Kids’ exposure to secondhand smoke may lower school performance



Previous research has shown that children growing up in lower-income and non-Hispanic Black households are more likely to be exposed to secondhand smoke compared with wealthier families and non-Hispanic white households. In addition, many studies have documented the negative health consequences of secondhand smoke exposure, which may result in school absenteeism among school-age children and therefore affect their academic performance. However, it is not well understood if continued exposure to secondhand smoke leads to longer-lasting academic difficulties.


A team of researchers led by IRP senior investigator Kelvin Choi, Ph.D., analyzed data on a nationally representative sample of kids between the ages of 12 and 16 who did not use any commercial tobacco products, specifically looking at secondhand smoke exposure and academic performance during two consecutive years. They found that those who had experienced lengthier exposures to secondhand smoke in the first year examined were more likely to demonstrate lower academic performance in the second year, even after accounting for demographics, previous academic performance, mental health, and behavioral and substance use problems.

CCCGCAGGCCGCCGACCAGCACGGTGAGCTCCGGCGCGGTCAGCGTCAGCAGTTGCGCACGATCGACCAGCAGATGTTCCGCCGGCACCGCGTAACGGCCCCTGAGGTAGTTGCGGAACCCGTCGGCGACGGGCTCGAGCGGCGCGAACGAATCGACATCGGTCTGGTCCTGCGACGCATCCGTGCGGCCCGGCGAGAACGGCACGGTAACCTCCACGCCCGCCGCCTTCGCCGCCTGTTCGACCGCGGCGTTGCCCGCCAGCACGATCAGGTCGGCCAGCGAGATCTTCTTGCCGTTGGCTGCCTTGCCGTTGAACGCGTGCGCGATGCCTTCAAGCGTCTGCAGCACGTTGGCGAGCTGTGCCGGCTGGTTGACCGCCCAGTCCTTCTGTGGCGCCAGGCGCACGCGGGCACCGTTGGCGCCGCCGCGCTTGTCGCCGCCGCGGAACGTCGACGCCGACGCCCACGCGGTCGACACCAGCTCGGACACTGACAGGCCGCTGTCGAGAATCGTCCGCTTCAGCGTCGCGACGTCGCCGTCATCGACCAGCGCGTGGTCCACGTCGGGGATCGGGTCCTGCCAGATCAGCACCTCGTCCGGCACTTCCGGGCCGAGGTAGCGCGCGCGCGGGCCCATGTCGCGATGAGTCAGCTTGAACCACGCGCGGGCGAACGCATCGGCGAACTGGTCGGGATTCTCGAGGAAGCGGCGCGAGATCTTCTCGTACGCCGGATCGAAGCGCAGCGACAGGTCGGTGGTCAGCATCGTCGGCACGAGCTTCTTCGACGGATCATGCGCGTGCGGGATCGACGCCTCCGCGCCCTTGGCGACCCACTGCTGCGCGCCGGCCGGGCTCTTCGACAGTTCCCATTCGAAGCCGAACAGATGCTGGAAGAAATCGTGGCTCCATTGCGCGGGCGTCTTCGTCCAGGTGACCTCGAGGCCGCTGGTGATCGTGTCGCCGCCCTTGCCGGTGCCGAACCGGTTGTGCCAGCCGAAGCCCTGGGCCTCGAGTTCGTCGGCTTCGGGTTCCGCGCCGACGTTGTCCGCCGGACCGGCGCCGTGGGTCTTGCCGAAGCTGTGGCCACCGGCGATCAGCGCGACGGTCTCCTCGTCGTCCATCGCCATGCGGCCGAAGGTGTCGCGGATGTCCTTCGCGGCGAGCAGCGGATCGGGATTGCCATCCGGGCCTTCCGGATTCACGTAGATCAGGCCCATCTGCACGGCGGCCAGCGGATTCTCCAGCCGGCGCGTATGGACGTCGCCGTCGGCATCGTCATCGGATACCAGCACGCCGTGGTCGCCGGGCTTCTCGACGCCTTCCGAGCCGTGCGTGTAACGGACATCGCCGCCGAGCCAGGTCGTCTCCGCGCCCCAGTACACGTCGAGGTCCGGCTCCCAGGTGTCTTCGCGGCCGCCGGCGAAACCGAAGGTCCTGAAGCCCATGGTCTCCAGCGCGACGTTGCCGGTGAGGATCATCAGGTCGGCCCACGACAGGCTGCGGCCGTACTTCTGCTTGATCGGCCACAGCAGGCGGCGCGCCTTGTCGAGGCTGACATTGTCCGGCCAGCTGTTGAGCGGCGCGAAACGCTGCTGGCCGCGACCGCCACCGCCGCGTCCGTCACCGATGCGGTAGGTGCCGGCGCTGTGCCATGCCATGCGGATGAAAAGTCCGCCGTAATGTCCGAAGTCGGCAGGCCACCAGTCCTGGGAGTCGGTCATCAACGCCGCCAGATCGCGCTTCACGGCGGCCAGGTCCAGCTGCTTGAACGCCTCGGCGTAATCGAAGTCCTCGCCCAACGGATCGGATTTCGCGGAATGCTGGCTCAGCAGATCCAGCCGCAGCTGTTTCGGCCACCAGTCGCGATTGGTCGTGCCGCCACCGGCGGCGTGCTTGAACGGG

This research, which is the first national study of its kind, shows that secondhand smoke exposure may lower the academic performance of school-age children, which may in turn reduce opportunities for achieving higher educational attainment. Given secondhand smoke exposure is more prevalent among non-Hispanic Black and lower-income children, it may perpetuate the racial and socioeconomic gaps in student achievement and educational mobility. Consequently, this research further supports the importance of eliminating exposure to secondhand smoke, especially among populations affected by health disparities and structural inequities.


Choi K, Chen-Sankey JC, Merianos AL, McGruder C, Yerger V. (2020). Secondhand smoke exposure and subsequent academic performance among U.S. youth. Am J Prev Med. Jun;58(6):776-782. doi: 10.1016/j.amepre.2019.12.020.

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This page was last updated on Thursday, June 8, 2023